Working on this IP reputation API:

Test it out and let me know if you find it useful somehow.

Gives basic information about an IP + details if we detected it involved on web spam, web attacks, sshd bruteforce, etc...

*in beta

Looks cool! Where do you get the information from (I'm most interested in the reputation section)

@agielchinsky A mix of our own collection of honeypots (for ssh/web brute force and web attacks) and some external blacklists / lists of proxies/vpns.

I would love to add this to my wordpress site. How would you recommend the best way to do so?

@ScottMortimer You just gave me a project :) Let me look into how to integrate that as a plugin.

That would be awesome. There is a serious dearth of good IP address tools in the WP ecosystem.

@dcid It's nitpicky, but why does it return an autonomous system number number?

@jens For information purposes. That's the ASN for that specific IP block.

@dcid Yeah, sorry, I made a bad joke.

I meant that the N in ASN already stands for "number", so "asn_number" is a bit redundant.

Doesn't really matter, it's understandable :)

@dcid yeah, might be helpful. It works, just checked some of my server IPs. Thanks you, I'll bookmark it for further use.

@dcid why is "tor" in "reputation", putting it in a context of clearly-bad-things?

I find that problematic. Basically that's a category of *malicious actions* that randomly contains a particular tool. Why not adding "nmap" or other tools that can and often are used for malicious purposes?

Wouldn't make more sense to add a separate category for such tools that does not presuppose them being used maliciously?

In the end, if you see malicious actions form that IP, it matters less that it came through Tor.

@rysiek Oh, it means if the IP is being used as a Tor exit node.

I love Tor and what it provides, but in the context of security, unfortunately, we see a LOT of attacks, spam comments and other bad activities from these small number of Tor exit nodes.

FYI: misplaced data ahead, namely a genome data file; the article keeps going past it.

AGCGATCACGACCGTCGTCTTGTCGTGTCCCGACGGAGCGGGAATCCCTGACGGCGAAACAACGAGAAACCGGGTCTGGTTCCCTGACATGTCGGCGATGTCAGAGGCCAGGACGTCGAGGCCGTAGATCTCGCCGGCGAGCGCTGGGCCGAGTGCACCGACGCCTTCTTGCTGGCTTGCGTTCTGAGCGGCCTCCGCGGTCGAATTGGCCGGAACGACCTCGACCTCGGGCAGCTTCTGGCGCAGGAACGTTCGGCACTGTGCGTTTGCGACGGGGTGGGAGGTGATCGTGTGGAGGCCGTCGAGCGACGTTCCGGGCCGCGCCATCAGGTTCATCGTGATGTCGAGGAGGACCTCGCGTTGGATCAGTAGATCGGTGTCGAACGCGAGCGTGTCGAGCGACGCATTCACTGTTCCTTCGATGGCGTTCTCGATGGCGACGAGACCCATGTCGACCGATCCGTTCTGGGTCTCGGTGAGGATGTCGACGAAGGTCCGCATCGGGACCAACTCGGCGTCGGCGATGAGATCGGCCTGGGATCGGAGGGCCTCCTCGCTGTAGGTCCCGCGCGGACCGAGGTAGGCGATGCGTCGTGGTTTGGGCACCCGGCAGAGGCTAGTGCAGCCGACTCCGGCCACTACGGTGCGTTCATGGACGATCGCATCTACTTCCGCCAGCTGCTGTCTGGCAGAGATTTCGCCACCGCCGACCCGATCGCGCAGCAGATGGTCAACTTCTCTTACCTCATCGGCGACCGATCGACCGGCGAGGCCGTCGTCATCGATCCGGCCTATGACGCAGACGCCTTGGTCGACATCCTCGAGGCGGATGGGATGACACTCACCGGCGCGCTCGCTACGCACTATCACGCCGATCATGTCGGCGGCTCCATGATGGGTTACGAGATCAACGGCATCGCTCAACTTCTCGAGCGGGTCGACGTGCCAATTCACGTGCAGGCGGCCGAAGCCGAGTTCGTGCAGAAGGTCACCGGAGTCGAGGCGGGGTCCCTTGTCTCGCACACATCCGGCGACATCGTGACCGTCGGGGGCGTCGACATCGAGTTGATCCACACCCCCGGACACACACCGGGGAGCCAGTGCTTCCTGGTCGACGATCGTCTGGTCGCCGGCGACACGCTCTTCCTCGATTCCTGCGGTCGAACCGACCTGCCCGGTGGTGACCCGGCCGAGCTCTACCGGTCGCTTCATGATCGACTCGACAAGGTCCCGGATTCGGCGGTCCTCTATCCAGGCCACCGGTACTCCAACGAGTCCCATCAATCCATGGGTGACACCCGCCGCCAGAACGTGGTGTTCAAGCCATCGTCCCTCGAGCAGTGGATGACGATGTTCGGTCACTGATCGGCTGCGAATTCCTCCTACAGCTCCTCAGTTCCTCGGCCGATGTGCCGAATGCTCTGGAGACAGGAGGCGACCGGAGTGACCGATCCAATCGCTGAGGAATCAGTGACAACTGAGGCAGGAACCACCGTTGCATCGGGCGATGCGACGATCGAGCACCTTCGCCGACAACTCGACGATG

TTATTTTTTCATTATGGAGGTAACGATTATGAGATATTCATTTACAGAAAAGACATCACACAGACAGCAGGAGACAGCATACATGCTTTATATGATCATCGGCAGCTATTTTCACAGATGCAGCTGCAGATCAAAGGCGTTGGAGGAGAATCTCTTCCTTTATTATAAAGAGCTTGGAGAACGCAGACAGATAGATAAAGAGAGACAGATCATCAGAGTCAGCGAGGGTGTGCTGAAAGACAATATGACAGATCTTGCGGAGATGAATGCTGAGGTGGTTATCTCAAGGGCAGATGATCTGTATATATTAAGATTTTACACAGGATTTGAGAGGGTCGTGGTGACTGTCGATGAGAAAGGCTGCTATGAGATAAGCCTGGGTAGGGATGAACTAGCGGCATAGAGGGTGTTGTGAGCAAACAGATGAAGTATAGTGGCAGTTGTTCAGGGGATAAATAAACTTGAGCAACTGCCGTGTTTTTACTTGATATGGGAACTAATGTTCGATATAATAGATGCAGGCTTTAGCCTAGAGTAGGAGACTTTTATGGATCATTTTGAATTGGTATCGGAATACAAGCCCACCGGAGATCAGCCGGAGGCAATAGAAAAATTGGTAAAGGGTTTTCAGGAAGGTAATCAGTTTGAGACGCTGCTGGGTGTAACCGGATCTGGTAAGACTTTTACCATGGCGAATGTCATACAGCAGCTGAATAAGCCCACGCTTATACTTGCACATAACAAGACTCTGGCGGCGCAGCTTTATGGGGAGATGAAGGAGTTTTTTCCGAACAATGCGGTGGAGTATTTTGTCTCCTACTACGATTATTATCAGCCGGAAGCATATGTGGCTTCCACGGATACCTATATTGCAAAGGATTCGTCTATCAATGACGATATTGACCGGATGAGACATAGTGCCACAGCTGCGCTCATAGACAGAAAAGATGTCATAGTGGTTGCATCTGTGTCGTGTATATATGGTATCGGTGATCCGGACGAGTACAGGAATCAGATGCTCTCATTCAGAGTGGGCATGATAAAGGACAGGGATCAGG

@dcid I understand all of this (doing infosec for an infrastructure provider here).

My point was about mixing a tool ("tor") with malicious actions ("ddos", "spam", etc) in the same category.

It seems to me that:
1. information that an IP is a tor exit node is relevant;
2. information that there are malicious actions associated with an IP is relevant;
3. these are *separate* pieces of information;
4. mixing information on tools with information about actions is perhaps not great.

@dcid specifically, it signals that Tor is to be considered "bad" (just like other things in that same category), and I think we can agree that it's more nuanced than that.

If you see malicious traffic coming from an IP, you will see it regardless of whether or not it's a Tor node.

Therefore, it would already register and be expressed in one of the other items in that category, anyway.

Conversely, if there is no malicious traffic coming from that IP, flagging "tor" in the category for malicious...

@dcid ...actions seems a bit unfair.

In other words, making "tor" part of that same category as actually malicious actions is, I would argue, redundant at best, and somewhat harmful at worst.

I agree that information that there is a Tor exit node at an IP address is relevant and needs expressing though. It just doesn't feel right to express that in the same category as "ddos", "brute_force" etc.

Same goes for "proxy", I'd say.

@rysiek Agree. Good points. Will organize it better.

I think the same argument applies to the proxy/vpn category.

@dcid yup, totally.

Great to hear, thanks for taking it under consideration!

It would be nice if it responded to urls in addition to IPs. Currently if I put in a url it returns the results for my current IP.

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